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Mojang announces upcoming title Minecraft: Education Edition

Microsoft has purchased MinecraftEdu and will be releasing Minecraft: Education Edition this summer - but is this as good for education as it sounds, or just another attempt to monetize learning?

Enormously popular sandbox construction game Minecraft has long been used for educational purposes - and now Microsoft (which purchased Minecraft developer Mojang in 2014) has acquired the rights to the teaching tool MinecraftEdu, according to an announcement on Mojang's official blog.

MinecraftEdu was created in 2011 through a partnership between Mojang and TeacherGaming founder Joel Levin to help teachers use Minecraft in the classroom to teach a variety of subjects and concepts - everything from digital citizenship to physics and more. The intention was to make the game adaptable to the classroom, and to make it more affordable to teachers and schools that wished to implement Minecraft as a revolutionary part of their curriculum.

Now Mojang and Microsoft intend to carry on that tradition with the new Minecraft: Education Edition. The development of this new edition will be, according to the blog, "a collaborative thing," incorporating the ideas of educators worldwide, and will be available this summer as a free trial; additionally, all current users of MinecraftEdu will receive one free year of Minecraft: Education Edition. According to the game's FAQ, Mojang currently intends to offer the game to educational institutions at the cost of $5 per user per year. Unlike MinecraftEduEducational Edition will also be offered to homeschooling families.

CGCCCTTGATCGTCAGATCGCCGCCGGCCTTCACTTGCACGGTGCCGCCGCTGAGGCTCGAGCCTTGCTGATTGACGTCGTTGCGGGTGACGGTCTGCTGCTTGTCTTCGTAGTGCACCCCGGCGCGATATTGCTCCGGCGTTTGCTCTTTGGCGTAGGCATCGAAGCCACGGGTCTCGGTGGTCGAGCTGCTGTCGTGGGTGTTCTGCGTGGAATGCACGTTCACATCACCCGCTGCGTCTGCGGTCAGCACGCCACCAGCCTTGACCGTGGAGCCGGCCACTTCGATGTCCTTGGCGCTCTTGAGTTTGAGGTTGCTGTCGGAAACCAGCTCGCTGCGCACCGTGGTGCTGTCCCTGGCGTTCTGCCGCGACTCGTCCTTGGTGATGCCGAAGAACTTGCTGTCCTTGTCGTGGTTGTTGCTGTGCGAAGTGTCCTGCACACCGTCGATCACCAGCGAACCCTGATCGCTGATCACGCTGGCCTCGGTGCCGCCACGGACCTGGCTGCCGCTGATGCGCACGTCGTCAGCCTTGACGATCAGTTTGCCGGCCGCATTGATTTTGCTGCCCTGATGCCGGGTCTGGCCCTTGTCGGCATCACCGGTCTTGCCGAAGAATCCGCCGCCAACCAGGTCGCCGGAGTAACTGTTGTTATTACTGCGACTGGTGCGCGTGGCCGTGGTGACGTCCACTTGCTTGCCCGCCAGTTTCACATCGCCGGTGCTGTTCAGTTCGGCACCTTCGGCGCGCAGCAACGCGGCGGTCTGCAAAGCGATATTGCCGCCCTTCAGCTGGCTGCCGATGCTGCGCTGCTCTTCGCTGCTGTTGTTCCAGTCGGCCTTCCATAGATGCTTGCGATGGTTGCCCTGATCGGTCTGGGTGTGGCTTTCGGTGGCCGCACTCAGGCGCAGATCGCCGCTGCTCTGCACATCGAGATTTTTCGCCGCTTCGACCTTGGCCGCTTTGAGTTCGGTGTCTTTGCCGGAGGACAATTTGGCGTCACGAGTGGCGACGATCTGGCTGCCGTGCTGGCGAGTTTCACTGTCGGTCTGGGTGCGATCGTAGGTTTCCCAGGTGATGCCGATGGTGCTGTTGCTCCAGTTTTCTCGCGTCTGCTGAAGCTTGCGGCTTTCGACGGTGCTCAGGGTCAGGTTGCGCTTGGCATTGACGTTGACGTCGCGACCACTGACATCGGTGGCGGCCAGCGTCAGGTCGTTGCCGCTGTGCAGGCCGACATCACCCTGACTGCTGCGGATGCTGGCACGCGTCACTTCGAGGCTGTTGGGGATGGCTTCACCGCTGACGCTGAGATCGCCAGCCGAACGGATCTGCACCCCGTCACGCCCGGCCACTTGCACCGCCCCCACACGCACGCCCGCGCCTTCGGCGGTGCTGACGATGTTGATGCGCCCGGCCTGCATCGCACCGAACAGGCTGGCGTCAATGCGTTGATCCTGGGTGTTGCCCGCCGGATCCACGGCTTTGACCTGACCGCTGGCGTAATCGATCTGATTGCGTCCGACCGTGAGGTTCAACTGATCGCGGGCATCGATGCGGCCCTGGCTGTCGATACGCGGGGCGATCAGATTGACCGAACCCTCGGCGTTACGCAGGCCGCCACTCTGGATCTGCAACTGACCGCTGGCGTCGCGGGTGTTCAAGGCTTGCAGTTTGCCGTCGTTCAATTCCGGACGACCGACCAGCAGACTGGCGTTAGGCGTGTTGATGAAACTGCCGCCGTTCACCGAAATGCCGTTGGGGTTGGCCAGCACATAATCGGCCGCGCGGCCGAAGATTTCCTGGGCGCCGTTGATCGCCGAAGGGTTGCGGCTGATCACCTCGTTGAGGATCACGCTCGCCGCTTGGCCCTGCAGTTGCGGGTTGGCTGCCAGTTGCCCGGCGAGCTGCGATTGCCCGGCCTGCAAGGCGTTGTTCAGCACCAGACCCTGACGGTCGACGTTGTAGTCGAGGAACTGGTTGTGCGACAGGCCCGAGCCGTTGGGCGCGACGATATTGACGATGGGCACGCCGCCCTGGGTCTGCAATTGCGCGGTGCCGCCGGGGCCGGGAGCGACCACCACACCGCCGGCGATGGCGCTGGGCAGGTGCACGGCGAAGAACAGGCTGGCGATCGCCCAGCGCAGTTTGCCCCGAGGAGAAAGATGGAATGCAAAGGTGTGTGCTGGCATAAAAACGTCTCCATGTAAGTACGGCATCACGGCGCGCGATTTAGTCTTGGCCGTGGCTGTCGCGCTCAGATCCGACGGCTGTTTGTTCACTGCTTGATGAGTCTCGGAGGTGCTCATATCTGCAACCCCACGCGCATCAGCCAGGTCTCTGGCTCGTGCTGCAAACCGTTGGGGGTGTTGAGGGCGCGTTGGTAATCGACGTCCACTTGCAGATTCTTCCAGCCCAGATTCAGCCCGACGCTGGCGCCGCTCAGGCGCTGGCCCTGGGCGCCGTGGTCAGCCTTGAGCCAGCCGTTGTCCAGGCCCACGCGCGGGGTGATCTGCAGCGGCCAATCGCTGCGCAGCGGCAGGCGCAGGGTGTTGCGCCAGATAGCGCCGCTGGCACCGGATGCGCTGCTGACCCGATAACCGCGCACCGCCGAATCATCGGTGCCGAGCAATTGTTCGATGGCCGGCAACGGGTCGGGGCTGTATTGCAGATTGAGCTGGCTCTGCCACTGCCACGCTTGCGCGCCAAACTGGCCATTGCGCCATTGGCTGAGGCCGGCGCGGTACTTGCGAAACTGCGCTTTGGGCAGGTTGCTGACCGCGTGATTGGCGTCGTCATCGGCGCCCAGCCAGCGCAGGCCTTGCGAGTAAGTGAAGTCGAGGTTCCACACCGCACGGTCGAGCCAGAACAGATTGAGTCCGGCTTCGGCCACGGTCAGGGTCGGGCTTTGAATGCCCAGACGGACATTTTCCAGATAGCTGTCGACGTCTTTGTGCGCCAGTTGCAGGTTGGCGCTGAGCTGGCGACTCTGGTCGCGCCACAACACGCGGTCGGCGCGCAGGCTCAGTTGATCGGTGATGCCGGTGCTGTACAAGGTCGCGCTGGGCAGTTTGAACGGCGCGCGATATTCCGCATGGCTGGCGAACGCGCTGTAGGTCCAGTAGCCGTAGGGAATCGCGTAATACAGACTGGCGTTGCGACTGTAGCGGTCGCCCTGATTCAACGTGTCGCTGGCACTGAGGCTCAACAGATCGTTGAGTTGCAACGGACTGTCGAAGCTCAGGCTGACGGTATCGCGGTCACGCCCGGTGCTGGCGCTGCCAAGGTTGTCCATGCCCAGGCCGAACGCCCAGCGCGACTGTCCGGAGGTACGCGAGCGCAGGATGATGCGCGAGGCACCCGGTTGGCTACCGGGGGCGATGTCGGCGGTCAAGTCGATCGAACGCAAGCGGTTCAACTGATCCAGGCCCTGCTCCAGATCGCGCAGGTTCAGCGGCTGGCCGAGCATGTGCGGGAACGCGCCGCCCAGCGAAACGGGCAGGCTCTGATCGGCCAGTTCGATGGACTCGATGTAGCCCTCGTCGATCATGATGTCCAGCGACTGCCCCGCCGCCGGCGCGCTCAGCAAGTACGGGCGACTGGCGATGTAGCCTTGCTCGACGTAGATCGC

Microsoft and Mojang hope to bring Minecraft to more classrooms than ever before. Image courtesy of PlanetMinecraft.

On the surface, it sounds like a great idea - the money that corporate giant Microsoft can invest into such a program can allow educational uses of the game to grow by leaps and bounds - particularly with constant input from experienced educators.

But there's also the concern that this could contribute to the growing monetization of learning. While this teaching tool has been made affordable to teachers and students, what happens if Microsoft decides that owning MinecraftEdu is not enough? Is there a chance that they could use litigation to stifle educational efforts that have used neither of these tools - projects like Molcraft for teaching chemistry, or the user-created, fully operational in-world hard drives?

Perhaps such concerns are merely alarmist, and Microsoft will simply continue to encourage such ingenuity, with or without their Education Edition. Only time will tell. 

For now, all we can do is wait and watch as we continue to build, grow, and - perhaps most importantly - have fun.

Published Jan. 19th 2016

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